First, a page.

Q: Your career began in the maritime industry as a deck officer. At that time in your life, did you imagine one day you would be shore based and holding a doctorate?
As a boy, I always wanted to go out to sea and become a Master. Eventually, I decided to stay on shore to do some more studies, but I got my license as a deck officer, a navigator. One of the main things I remember from being a deck officer at sea is that you’re almost always on your own with the crew, with little or no contact with the shore – working as a team, we had to solve problems by ourselves and immediately.
At that time, onshore communication with the vessel was very limited. Today, by contrast, it is very transparent: those on shore can track where the vessel is and send email and data packages – the technology has come a long way.
Q: What did you study during your doctoral degree?
I took a PhD in Optimum Routing, it’s an engineering degree. My thesis, “Optimum Voyage Planning and Execution”, was about the optimization of vessels’ track and speed
Q: You’re passionate about your work – what is it that excites you?
What’s exciting is the challenge to always deliver value to our clients. This means to be innovative in the face of other competitors – to become the best system – but also to provide that value in an accessible and user-friendly way. Users’ experience levels vary: what some users are familiar with, others are not, and it’s up to us to make sure everyone sees and benefits from the value our services deliver.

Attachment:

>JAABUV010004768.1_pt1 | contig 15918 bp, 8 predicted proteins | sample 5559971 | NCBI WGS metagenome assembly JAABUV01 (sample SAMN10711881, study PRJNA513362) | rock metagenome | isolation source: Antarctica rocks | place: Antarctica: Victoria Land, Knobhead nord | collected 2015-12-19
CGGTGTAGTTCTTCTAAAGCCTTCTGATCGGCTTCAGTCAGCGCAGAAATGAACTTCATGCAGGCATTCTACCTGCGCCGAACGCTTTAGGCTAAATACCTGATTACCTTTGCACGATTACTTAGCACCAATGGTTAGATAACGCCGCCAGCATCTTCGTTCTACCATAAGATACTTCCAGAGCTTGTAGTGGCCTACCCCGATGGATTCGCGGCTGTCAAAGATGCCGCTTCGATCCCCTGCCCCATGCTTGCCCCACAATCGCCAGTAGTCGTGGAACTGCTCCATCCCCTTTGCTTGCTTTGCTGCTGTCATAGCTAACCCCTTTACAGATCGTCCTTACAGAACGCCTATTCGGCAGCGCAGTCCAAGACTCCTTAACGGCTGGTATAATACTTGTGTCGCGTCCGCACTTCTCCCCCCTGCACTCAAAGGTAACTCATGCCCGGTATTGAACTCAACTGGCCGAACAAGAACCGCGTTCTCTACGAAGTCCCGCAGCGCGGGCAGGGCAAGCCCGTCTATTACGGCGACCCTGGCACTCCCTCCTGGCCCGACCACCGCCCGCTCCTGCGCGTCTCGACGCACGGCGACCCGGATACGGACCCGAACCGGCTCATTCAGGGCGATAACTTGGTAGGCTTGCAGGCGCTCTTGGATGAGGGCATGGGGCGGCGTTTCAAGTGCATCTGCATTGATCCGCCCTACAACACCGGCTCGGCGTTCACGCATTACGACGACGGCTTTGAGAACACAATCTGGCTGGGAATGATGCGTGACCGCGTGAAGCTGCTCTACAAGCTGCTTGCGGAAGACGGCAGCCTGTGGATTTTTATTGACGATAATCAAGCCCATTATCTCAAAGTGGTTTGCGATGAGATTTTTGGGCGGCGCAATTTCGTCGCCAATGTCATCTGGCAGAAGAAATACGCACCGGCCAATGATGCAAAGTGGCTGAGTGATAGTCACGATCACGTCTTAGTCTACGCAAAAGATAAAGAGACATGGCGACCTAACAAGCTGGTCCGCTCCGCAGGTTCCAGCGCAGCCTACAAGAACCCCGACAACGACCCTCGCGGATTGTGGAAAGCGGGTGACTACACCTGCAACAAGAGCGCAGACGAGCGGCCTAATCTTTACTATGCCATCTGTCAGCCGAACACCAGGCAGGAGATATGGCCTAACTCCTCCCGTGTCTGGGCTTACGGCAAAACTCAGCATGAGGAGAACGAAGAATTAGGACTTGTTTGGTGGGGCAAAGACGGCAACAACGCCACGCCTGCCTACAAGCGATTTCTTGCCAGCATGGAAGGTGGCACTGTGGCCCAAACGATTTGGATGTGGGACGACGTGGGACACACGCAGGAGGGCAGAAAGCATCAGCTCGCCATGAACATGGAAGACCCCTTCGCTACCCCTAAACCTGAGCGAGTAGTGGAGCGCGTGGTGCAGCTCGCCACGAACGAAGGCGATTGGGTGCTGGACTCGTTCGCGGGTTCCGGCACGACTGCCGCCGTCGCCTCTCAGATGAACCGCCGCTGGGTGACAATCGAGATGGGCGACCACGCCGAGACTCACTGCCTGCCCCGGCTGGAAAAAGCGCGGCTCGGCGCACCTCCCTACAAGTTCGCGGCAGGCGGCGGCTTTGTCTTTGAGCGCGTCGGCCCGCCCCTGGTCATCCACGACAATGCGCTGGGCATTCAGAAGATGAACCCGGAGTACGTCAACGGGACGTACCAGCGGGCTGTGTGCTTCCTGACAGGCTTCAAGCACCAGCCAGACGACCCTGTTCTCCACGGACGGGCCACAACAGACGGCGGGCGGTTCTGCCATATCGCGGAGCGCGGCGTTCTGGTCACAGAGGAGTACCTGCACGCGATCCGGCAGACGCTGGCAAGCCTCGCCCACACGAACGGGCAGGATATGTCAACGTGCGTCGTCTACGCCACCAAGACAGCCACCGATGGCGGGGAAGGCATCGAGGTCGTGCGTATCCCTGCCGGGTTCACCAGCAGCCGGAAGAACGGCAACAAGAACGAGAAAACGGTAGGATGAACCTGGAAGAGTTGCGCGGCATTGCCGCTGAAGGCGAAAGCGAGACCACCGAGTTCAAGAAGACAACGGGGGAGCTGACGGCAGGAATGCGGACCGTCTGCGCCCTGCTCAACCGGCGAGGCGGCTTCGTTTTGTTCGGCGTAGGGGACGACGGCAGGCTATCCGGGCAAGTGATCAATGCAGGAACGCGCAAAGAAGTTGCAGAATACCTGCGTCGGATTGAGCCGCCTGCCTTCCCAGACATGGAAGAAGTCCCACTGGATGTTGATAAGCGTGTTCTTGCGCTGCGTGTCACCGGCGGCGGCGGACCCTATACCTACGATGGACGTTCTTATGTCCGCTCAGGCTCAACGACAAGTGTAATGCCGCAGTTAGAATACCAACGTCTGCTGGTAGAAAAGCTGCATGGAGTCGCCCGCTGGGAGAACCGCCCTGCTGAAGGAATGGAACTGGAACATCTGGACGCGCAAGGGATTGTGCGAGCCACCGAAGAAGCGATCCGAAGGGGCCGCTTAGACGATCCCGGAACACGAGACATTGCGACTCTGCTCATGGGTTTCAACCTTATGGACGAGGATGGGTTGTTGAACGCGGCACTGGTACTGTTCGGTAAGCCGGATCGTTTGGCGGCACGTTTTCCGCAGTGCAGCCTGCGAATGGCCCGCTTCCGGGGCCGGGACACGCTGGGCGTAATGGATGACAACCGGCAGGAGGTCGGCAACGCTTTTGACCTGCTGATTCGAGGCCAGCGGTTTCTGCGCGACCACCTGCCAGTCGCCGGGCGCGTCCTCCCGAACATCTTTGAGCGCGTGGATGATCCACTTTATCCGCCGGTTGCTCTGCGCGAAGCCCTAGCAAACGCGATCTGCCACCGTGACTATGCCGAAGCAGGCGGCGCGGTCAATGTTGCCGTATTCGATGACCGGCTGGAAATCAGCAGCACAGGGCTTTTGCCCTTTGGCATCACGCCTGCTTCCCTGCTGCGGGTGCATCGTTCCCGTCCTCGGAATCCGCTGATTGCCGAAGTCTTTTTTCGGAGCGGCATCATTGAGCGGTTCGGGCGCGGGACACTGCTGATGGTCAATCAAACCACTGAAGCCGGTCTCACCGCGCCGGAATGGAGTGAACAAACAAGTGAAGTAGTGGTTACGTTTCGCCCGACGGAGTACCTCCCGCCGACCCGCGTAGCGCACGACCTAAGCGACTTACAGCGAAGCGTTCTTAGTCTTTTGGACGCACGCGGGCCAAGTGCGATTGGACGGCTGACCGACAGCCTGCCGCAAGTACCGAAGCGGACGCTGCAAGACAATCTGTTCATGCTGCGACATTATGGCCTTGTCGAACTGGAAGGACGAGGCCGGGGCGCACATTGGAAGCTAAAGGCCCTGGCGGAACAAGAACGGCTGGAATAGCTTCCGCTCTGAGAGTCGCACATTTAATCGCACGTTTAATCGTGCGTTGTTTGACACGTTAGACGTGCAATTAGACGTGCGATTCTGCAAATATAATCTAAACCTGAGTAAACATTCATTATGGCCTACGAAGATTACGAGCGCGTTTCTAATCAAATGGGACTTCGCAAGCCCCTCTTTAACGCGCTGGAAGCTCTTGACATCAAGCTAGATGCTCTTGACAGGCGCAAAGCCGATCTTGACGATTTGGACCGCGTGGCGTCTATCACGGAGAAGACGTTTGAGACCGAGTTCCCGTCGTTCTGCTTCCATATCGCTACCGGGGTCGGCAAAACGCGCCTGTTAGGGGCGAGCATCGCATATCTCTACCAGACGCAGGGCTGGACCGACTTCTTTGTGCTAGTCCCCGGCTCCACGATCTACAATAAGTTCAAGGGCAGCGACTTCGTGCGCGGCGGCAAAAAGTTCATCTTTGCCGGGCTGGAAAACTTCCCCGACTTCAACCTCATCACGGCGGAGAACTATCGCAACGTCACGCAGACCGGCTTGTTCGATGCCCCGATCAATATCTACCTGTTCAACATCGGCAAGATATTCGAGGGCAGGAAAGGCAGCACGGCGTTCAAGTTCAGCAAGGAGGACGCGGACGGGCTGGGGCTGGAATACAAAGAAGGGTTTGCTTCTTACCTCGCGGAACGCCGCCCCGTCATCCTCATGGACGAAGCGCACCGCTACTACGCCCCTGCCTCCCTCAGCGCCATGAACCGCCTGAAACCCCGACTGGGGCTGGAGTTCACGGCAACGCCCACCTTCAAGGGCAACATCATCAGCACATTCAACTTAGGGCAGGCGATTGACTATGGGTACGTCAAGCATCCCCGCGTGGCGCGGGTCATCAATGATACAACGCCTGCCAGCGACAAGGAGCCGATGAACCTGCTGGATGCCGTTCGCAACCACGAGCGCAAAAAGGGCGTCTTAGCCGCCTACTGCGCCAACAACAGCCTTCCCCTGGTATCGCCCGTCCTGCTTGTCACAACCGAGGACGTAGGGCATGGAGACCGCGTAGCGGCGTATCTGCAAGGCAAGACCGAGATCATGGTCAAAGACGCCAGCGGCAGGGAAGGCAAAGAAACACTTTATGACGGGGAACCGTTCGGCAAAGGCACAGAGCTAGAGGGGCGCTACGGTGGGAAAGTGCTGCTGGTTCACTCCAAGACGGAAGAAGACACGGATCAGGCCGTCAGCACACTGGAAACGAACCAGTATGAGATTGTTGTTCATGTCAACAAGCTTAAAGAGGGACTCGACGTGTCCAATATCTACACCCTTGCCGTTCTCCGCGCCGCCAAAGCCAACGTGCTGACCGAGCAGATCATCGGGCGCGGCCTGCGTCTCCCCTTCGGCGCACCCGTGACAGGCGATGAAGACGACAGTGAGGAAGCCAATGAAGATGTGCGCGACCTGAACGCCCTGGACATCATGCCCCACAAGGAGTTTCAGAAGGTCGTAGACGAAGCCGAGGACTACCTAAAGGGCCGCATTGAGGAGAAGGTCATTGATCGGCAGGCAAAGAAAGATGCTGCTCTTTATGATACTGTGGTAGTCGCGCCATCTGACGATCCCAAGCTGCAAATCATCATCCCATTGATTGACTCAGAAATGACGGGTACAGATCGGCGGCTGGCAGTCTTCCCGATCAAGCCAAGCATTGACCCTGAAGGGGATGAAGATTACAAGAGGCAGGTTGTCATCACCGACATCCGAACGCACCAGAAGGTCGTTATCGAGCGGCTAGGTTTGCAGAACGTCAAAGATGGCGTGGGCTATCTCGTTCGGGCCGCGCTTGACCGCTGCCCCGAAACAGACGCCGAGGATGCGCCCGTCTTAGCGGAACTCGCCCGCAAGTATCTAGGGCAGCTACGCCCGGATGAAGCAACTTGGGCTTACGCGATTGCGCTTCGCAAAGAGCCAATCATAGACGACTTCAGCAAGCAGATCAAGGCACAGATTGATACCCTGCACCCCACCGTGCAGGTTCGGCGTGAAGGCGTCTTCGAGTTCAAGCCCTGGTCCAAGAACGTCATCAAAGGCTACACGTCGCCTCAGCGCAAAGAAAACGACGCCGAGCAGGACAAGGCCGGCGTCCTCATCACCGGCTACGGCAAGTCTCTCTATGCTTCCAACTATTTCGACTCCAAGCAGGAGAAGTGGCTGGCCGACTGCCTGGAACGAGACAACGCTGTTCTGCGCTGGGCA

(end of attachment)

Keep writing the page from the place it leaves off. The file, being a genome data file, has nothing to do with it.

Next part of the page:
I also appreciate that I’m working with a good team, an open-minded team. Plus, I think a good sense of humor is important!
Your clients and friends describe you as utterly honest and loyal, why do you think that is?
I’ve been in the industry for more than 20 years. For me, the biggest accomplishment is that clients both on shore and on sea trust me. They call me on the phone and they want to get my opinion and advice, and I feel it’s very important to build up that trust and good faith through developing good relationships with clients over the years.
Q: How do you motivate your development team?
I try to involve people. I want to look at the issue from several different perspectives. I am not looking to be the one who is always right – I look for the best solution, one that everyone is happy with. It’s important that we all discuss things together. I also like the fact that particularly in our team we have a very lean and flexible process, which means we can react quickly.
Q: What kinds of products are you and the development team currently working on?
The mission has been to build the best performance monitoring system, as well as a smart fleet management tool. StormGeo is in a unique position because we are able to combine MetOcean data, track data, and technical data all in one application. This provides clients with a tool to improve their performance, and the market conditions for this particular tool are very favorable right now. There are requirements on the client side for this because they also have to improve their efficiency, they also have to be able to show that they can operate efficiently – and then that they are more efficient than others.